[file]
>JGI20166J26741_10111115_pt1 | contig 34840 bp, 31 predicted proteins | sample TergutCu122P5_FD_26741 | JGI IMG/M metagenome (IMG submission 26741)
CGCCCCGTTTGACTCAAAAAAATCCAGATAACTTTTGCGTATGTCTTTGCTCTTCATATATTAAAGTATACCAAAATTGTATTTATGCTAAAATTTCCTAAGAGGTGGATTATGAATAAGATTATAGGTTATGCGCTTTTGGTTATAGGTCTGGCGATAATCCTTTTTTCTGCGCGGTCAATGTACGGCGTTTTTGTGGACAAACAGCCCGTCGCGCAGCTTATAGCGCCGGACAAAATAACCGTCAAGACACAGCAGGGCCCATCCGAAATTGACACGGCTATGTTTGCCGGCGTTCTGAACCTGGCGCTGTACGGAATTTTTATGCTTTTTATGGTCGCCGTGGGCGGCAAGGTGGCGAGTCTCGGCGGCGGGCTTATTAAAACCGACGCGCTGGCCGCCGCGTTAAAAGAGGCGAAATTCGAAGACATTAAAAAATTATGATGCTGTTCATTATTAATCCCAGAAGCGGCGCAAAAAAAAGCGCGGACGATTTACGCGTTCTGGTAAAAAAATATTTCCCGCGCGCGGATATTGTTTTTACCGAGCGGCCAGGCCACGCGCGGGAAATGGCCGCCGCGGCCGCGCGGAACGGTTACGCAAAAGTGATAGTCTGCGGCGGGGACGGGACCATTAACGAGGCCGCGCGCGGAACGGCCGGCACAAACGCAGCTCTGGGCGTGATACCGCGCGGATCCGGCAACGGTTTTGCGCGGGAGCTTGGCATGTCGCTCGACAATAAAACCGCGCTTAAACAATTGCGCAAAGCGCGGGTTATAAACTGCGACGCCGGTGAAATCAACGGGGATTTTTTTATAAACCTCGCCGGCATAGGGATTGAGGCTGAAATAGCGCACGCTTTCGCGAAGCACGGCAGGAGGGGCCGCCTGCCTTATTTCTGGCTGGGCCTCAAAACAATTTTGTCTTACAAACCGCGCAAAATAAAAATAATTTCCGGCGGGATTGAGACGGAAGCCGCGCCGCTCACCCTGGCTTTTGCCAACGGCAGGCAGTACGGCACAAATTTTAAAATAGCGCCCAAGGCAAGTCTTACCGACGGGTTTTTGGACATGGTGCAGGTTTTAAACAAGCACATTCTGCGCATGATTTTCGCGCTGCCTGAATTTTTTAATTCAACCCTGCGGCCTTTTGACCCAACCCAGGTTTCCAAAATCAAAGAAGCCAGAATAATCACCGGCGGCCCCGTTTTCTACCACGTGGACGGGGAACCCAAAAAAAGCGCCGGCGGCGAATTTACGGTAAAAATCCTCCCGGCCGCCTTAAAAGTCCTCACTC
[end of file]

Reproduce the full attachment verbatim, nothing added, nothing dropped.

>JGI20166J26741_10111115_pt1 | contig 34840 bp, 31 predicted proteins | sample TergutCu122P5_FD_26741 | JGI IMG/M metagenome (IMG submission 26741)
CGCCCCGTTTGACTCAAAAAAATCCAGATAACTTTTGCGTATGTCTTTGCTCTTCATATATTAAAGTATACCAAAATTGTATTTATGCTAAAATTTCCTAAGAGGTGGATTATGAATAAGATTATAGGTTATGCGCTTTTGGTTATAGGTCTGGCGATAATCCTTTTTTCTGCGCGGTCAATGTACGGCGTTTTTGTGGACAAACAGCCCGTCGCGCAGCTTATAGCGCCGGACAAAATAACCGTCAAGACACAGCAGGGCCCATCCGAAATTGACACGGCTATGTTTGCCGGCGTTCTGAACCTGGCGCTGTACGGAATTTTTATGCTTTTTATGGTCGCCGTGGGCGGCAAGGTGGCGAGTCTCGGCGGCGGGCTTATTAAAACCGACGCGCTGGCCGCCGCGTTAAAAGAGGCGAAATTCGAAGACATTAAAAAATTATGATGCTGTTCATTATTAATCCCAGAAGCGGCGCAAAAAAAAGCGCGGACGATTTACGCGTTCTGGTAAAAAAATATTTCCCGCGCGCGGATATTGTTTTTACCGAGCGGCCAGGCCACGCGCGGGAAATGGCCGCCGCGGCCGCGCGGAACGGTTACGCAAAAGTGATAGTCTGCGGCGGGGACGGGACCATTAACGAGGCCGCGCGCGGAACGGCCGGCACAAACGCAGCTCTGGGCGTGATACCGCGCGGATCCGGCAACGGTTTTGCGCGGGAGCTTGGCATGTCGCTCGACAATAAAACCGCGCTTAAACAATTGCGCAAAGCGCGGGTTATAAACTGCGACGCCGGTGAAATCAACGGGGATTTTTTTATAAACCTCGCCGGCATAGGGATTGAGGCTGAAATAGCGCACGCTTTCGCGAAGCACGGCAGGAGGGGCCGCCTGCCTTATTTCTGGCTGGGCCTCAAAACAATTTTGTCTTACAAACCGCGCAAAATAAAAATAATTTCCGGCGGGATTGAGACGGAAGCCGCGCCGCTCACCCTGGCTTTTGCCAACGGCAGGCAGTACGGCACAAATTTTAAAATAGCGCCCAAGGCAAGTCTTACCGACGGGTTTTTGGACATGGTGCAGGTTTTAAACAAGCACATTCTGCGCATGATTTTCGCGCTGCCTGAATTTTTTAATTCAACCCTGCGGCCTTTTGACCCAACCCAGGTTTCCAAAATCAAAGAAGCCAGAATAATCACCGGCGGCCCCGTTTTCTACCACGTGGACGGGGAACCCAAAAAAAGCGCCGGCGGCGAATTTACGGTAAAAATCCTCCCGGCCGCCTTAAAAGTCCTCACTC